Hindoien told the Acantha that declaring the natural disaster-related emergency will open the door for the city to receive, if necessary, help from the state Disaster and Emergency Services. He also said that he has briefed the Montana Fish, Wildlife and Parks fisheries biologist in Choteau about the situation. MFWP gave the city permission to use equipment to clean out the ice buildup on First Street Northeast yesterday, but with the continuing below-zero temperatures, the ice came right back.

The flooding is occurring because Spring Creek ice is clogging the flow at three sets of double culverts on Third Street Northeast, First Street Northeast and First Street Southeast. The bed of the creek is also choked with vegetation, including many small trees that grew there during the many drought years of the past two decades, when Spring Creek only ran intermittently.

 Hindoien said the city needs to explore whether funding could be obtained to replace the double-culvert crossings with box culverts or bridges that would not be susceptible to ice jams in the future, and needs to work with FWP and the Department of Natural Resources and Conservation to see whether a stream-bed cleaning project could be done.

Hindoien said more than 50 people in Choteau are now reporting groundwater in their basements and crawlspaces. One resident who lives just a block off of Spring Creek had no water in her crawlspace last night, he said, and two feet by this morning. Many residents are running sump pumps and have no choice but to send the water out into their yards and the streets. There is a sizeable ice slick now on First Avenue Northwest between Fifth and Sixth Streets because of a sump pump.

Water from Spring Creek is surrounding the former New Holland machine shop on First Street Northeast immediately north of the City Park. The building houses The Jagged Edge Salon, the East Side Fitness center and several residential apartments.

“Concern is that the water on the east side of the building cannot cross over First Street Northeast so it will have to go east into the residential areas before finding a natural low spot to work back to Spring Creek,” Hindoien said. “Please understand that things may get worse before they get better.”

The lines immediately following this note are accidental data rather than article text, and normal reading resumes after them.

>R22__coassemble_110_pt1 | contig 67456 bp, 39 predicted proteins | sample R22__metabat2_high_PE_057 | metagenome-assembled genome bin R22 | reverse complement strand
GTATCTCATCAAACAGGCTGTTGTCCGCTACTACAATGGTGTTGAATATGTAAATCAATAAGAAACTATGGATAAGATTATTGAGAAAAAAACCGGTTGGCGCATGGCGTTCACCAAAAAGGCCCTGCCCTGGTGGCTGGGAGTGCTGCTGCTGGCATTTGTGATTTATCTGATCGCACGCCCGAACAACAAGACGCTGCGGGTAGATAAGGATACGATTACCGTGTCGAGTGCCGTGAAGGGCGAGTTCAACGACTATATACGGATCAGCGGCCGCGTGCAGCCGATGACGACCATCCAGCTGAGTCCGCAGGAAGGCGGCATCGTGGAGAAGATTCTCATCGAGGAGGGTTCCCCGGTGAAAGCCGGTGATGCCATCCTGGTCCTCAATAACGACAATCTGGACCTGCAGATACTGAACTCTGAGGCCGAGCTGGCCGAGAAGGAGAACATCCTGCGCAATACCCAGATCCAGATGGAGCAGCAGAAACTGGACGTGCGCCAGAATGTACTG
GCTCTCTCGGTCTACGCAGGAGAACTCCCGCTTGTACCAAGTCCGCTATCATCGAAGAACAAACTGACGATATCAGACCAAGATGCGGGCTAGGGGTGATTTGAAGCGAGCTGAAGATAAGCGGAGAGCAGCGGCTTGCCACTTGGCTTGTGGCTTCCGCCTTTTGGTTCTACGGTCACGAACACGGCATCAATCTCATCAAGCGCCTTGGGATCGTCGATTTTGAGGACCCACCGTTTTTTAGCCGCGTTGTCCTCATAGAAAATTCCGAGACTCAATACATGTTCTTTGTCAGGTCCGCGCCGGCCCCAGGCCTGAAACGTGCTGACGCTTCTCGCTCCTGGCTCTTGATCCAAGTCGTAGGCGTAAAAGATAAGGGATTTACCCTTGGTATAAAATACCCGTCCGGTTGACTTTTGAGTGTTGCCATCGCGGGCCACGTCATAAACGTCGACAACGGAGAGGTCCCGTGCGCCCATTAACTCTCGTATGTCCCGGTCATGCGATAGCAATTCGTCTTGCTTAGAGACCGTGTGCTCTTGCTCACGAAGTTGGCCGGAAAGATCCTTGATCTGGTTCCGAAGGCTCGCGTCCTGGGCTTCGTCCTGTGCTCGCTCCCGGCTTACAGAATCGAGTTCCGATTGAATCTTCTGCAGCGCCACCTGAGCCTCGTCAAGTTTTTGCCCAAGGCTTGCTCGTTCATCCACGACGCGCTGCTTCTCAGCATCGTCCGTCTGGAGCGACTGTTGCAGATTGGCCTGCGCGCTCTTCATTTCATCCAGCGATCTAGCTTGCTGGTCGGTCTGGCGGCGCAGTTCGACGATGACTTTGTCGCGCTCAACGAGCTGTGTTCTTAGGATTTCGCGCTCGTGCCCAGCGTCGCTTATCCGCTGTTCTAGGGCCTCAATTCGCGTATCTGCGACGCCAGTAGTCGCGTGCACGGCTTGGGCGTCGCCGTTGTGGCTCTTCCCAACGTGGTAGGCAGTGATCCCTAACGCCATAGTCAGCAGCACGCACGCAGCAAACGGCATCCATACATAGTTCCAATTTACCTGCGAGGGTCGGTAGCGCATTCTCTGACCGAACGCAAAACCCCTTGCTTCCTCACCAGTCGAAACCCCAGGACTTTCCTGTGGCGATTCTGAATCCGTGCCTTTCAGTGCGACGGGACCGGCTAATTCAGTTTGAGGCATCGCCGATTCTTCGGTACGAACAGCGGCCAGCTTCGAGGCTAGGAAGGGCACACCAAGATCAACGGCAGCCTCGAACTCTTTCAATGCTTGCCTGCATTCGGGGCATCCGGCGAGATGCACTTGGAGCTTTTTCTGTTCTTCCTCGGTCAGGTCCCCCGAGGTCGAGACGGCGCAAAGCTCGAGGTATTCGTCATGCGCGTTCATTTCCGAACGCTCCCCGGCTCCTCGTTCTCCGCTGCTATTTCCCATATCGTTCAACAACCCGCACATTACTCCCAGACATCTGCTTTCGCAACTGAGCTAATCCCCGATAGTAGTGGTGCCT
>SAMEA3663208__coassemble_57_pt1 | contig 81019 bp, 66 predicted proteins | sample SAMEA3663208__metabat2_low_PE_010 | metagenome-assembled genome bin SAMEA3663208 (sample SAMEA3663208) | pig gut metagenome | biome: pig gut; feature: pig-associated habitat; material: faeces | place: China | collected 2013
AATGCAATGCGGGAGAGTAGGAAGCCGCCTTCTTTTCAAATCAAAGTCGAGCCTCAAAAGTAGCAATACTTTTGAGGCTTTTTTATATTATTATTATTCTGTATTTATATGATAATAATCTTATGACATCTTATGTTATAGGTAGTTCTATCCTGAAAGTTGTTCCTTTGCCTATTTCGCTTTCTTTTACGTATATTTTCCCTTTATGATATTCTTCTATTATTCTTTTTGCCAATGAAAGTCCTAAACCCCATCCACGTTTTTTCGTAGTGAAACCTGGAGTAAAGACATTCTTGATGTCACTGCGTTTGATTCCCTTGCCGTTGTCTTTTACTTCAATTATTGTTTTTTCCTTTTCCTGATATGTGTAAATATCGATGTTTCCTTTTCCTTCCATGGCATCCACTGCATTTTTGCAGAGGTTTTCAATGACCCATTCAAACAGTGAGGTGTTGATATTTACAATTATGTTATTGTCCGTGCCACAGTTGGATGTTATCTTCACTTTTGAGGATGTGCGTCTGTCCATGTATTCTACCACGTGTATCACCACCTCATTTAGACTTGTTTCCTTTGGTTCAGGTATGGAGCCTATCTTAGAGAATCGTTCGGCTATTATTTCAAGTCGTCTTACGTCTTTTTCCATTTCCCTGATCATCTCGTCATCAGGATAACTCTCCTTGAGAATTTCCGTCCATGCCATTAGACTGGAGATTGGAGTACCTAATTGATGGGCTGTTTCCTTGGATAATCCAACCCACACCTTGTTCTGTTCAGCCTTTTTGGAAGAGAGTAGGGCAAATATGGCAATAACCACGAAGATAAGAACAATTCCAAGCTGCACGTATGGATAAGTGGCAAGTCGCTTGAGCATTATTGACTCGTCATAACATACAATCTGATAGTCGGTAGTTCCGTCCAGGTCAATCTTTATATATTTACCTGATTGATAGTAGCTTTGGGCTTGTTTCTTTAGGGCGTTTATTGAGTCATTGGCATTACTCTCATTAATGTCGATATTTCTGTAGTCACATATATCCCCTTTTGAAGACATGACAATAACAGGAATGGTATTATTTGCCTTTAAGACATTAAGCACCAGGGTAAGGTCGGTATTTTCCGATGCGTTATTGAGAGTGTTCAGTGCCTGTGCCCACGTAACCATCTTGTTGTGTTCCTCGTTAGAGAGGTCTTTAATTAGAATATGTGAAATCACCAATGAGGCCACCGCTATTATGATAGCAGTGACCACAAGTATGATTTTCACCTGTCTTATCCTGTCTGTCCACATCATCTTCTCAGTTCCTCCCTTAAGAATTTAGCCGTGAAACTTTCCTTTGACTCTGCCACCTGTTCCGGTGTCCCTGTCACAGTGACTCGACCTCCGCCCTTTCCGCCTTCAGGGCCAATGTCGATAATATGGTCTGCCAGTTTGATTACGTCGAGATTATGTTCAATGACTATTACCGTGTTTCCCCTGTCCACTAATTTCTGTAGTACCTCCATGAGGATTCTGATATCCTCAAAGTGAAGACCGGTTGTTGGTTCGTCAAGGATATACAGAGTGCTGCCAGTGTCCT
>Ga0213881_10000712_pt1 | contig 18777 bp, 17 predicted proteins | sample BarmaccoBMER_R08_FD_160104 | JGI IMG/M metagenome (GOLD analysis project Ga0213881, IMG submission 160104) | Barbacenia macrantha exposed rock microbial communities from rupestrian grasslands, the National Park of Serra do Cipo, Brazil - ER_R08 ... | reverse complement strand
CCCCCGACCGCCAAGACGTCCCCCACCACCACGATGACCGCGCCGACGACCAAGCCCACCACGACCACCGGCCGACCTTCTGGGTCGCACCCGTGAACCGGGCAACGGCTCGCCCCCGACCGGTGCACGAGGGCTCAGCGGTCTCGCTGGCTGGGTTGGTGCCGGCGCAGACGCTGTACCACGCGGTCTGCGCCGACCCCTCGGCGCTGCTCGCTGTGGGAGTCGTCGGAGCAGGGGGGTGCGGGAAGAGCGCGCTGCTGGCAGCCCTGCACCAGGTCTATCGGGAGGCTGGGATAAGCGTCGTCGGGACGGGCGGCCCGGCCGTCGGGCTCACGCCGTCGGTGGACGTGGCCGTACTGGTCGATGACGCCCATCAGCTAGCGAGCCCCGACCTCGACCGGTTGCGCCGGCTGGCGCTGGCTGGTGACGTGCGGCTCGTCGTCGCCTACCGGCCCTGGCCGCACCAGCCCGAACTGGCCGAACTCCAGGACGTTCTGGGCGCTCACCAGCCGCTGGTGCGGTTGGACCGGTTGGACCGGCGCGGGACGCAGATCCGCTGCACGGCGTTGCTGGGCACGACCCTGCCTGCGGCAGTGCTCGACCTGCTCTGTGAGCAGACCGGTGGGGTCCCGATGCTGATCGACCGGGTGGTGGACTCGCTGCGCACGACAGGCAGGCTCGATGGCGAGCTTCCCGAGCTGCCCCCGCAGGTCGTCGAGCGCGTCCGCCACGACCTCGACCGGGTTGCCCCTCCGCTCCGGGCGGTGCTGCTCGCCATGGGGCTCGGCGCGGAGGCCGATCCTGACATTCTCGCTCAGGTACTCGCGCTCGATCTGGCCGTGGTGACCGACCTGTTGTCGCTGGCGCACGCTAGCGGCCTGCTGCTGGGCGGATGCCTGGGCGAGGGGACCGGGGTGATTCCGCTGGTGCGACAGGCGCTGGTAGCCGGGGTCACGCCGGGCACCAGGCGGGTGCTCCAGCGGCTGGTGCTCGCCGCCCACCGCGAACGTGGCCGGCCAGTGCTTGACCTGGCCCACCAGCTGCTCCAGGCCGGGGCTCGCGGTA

As of 2:30 Friday, the slowly spreading flow of ice was creeping east in the parking lane parallel to Highway 220.

Ice began building up in the creek last week and the sub-zero temperatures on Monday and Tuesday caused major ice build-ups at the culvert crossings.

The city is continuing to work with local and state officials to respond to the localized flooding and is updating citizens on the situation on the City of Choteau Facebook page. The city has a limited number of sandbags available. Residents should contact the city office at 466-2510 if they need sandbags.

Maples took action on Jan. 11, when ice build-ups underneath culverts in the City Park caused the creek to breach its banks. He called out the Choteau Volunteer Fire Department and members then helped break up the ice jam and the creek’s level dropped a foot byJan. 12.

But the sub-zero temperatures that arrived early last week caused massive ice formation on Spring Creek, particularly around culverts, and the creek began flooding.

On Jan. 14, Hindoien notified citizens that at about 10 a.m., the Spring Hill river gauge on the Teton River upstream of Choteau indicated icing conditions were occurring on the Teton River. In January and November of 2019 shortly after similar indication, the groundwater in Choteau rose significantly and quickly, inundating many basements and crawlspaces. 

Additionally, at about 7 p.m. on Jan. 14, the Choteau wastewater treatment facility started experiencing marked increase of influent flows, indicating groundwater was rising quickly.

 Hindoien and Maples said that any residents who experienced basement flooding during November or January, 2019, could experience it again under these conditions. They asked anyone who does have basement or crawlspace flooding to report it to the city office.

On Jan. 15, the city crew built a dike of gravel on the south and west sides of the railroad tracks that parallel Spring Creek as it crosses Third Avenue Northeast to prevent the ice flow from running across Third Avenue. Third and Fourth Streets Northeast are both very icy.

By Jan. 16, the flooding creek and the accompanying rise in the level of groundwater began impacting the city’s wastewater collection service. Maples reported that sewer lines on the northeast side of town are running at 100% capacity due to groundwater and surface water infiltration.

While the city crew has sandbagged manholes in the area to reduce the amount of surface water getting into the sewer system, Maples said the city cannot control the groundwater infiltration.

Hindoien said residents who live in the area should be aware their sewers may be slow to drain or backup and suggested the following cautionary measures: 

•Try not to run concurrent loads on the system, in other words, only use one water-using appliance at a time.

•Shorten shower times.

•Conserve water. Do not immediately flush liquid waste, but do flush solid waste down toilets.